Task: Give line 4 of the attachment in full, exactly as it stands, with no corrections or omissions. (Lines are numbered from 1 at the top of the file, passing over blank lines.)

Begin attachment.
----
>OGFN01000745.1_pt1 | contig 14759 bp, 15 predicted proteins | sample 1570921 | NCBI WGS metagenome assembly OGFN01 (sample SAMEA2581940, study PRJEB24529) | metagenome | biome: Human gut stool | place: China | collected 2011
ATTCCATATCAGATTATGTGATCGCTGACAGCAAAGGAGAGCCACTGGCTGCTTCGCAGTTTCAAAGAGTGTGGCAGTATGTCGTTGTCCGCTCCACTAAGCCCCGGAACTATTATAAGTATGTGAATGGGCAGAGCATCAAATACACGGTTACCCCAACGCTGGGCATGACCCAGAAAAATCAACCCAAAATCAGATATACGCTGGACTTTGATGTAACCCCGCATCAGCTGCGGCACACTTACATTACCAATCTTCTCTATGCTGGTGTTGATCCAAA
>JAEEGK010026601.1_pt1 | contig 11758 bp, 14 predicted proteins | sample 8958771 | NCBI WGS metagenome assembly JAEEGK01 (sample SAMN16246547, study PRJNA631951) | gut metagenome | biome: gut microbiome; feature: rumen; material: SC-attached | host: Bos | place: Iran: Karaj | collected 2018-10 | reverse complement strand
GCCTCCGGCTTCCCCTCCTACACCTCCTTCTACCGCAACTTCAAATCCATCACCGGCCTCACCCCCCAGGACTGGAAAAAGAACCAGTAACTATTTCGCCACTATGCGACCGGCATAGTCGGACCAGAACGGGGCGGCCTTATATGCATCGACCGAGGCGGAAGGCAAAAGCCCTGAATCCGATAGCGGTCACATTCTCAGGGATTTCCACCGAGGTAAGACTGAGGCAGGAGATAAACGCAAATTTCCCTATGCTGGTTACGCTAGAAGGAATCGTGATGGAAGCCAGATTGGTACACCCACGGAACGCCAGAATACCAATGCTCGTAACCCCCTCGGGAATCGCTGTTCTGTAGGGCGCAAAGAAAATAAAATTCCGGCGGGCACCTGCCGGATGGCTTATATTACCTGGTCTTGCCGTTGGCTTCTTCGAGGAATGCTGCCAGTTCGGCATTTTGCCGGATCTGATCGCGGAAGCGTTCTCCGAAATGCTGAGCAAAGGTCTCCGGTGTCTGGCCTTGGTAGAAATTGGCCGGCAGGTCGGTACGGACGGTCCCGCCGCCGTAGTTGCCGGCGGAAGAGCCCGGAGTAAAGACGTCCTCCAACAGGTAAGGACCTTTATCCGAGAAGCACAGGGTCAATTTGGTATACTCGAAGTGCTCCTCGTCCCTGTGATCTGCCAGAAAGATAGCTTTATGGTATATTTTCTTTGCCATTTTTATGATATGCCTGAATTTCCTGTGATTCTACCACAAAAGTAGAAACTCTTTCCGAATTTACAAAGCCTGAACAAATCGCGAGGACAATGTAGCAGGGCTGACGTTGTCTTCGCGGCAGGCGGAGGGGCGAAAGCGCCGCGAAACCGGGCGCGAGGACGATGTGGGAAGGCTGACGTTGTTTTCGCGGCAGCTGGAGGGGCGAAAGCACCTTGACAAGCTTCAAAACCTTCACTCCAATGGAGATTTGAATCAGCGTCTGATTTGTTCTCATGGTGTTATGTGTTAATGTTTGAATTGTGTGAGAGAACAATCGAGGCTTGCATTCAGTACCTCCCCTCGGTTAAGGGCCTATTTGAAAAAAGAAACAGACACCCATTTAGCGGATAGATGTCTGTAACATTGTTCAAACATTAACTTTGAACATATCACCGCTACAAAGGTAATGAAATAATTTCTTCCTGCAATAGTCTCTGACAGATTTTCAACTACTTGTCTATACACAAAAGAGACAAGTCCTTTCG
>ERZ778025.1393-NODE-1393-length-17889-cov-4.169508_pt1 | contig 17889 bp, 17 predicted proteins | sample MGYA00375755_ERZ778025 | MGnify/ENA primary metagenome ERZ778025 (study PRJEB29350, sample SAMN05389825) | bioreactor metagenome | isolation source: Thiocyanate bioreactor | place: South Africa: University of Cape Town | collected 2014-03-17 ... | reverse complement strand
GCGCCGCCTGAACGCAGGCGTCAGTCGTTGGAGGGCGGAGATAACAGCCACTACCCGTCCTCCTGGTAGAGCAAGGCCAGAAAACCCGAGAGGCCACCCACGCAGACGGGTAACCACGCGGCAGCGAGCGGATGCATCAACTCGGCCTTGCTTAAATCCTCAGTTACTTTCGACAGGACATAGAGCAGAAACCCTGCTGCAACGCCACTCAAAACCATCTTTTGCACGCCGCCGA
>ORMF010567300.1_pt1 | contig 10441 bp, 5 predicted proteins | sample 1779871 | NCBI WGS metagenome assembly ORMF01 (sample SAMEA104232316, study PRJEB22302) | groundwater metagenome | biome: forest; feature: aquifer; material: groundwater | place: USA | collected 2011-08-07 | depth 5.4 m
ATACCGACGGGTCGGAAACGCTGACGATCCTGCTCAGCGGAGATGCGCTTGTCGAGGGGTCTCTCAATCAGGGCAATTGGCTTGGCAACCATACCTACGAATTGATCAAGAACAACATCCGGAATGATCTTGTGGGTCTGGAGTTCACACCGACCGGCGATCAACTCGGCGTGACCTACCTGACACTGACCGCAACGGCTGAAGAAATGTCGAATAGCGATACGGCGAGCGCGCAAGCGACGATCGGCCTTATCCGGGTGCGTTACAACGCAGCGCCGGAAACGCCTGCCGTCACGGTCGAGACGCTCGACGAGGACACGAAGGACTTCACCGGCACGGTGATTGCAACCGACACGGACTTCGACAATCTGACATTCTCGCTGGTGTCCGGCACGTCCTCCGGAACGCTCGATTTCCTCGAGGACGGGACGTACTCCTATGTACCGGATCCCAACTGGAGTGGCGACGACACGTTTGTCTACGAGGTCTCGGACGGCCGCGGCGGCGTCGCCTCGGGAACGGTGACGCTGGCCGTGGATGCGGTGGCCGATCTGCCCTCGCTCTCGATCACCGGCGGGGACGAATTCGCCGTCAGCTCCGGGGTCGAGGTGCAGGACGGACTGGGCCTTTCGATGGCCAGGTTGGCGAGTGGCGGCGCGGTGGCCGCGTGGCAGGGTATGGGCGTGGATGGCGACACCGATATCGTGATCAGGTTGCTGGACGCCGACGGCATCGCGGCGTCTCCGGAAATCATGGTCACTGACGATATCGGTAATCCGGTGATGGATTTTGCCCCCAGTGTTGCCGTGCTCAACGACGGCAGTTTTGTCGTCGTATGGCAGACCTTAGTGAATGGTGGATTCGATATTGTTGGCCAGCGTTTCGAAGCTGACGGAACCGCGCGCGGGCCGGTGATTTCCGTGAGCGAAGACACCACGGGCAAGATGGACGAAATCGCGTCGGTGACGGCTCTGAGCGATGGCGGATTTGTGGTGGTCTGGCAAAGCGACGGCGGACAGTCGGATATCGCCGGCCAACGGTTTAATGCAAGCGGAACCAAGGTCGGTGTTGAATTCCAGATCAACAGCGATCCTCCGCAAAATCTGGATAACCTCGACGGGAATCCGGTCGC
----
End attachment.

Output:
GCCTCCGGCTTCCCCTCCTACACCTCCTTCTACCGCAACTTCAAATCCATCACCGGCCTCACCCCCCAGGACTGGAAAAAGAACCAGTAACTATTTCGCCACTATGCGACCGGCATAGTCGGACCAGAACGGGGCGGCCTTATATGCATCGACCGAGGCGGAAGGCAAAAGCCCTGAATCCGATAGCGGTCACATTCTCAGGGATTTCCACCGAGGTAAGACTGAGGCAGGAGATAAACGCAAATTTCCCTATGCTGGTTACGCTAGAAGGAATCGTGATGGAAGCCAGATTGGTACACCCACGGAACGCCAGAATACCAATGCTCGTAACCCCCTCGGGAATCGCTGTTCTGTAGGGCGCAAAGAAAATAAAATTCCGGCGGGCACCTGCCGGATGGCTTATATTACCTGGTCTTGCCGTTGGCTTCTTCGAGGAATGCTGCCAGTTCGGCATTTTGCCGGATCTGATCGCGGAAGCGTTCTCCGAAATGCTGAGCAAAGGTCTCCGGTGTCTGGCCTTGGTAGAAATTGGCCGGCAGGTCGGTACGGACGGTCCCGCCGCCGTAGTTGCCGGCGGAAGAGCCCGGAGTAAAGACGTCCTCCAACAGGTAAGGACCTTTATCCGAGAAGCACAGGGTCAATTTGGTATACTCGAAGTGCTCCTCGTCCCTGTGATCTGCCAGAAAGATAGCTTTATGGTATATTTTCTTTGCCATTTTTATGATATGCCTGAATTTCCTGTGATTCTACCACAAAAGTAGAAACTCTTTCCGAATTTACAAAGCCTGAACAAATCGCGAGGACAATGTAGCAGGGCTGACGTTGTCTTCGCGGCAGGCGGAGGGGCGAAAGCGCCGCGAAACCGGGCGCGAGGACGATGTGGGAAGGCTGACGTTGTTTTCGCGGCAGCTGGAGGGGCGAAAGCACCTTGACAAGCTTCAAAACCTTCACTCCAATGGAGATTTGAATCAGCGTCTGATTTGTTCTCATGGTGTTATGTGTTAATGTTTGAATTGTGTGAGAGAACAATCGAGGCTTGCATTCAGTACCTCCCCTCGGTTAAGGGCCTATTTGAAAAAAGAAACAGACACCCATTTAGCGGATAGATGTCTGTAACATTGTTCAAACATTAACTTTGAACATATCACCGCTACAAAGGTAATGAAATAATTTCTTCCTGCAATAGTCTCTGACAGATTTTCAACTACTTGTCTATACACAAAAGAGACAAGTCCTTTCG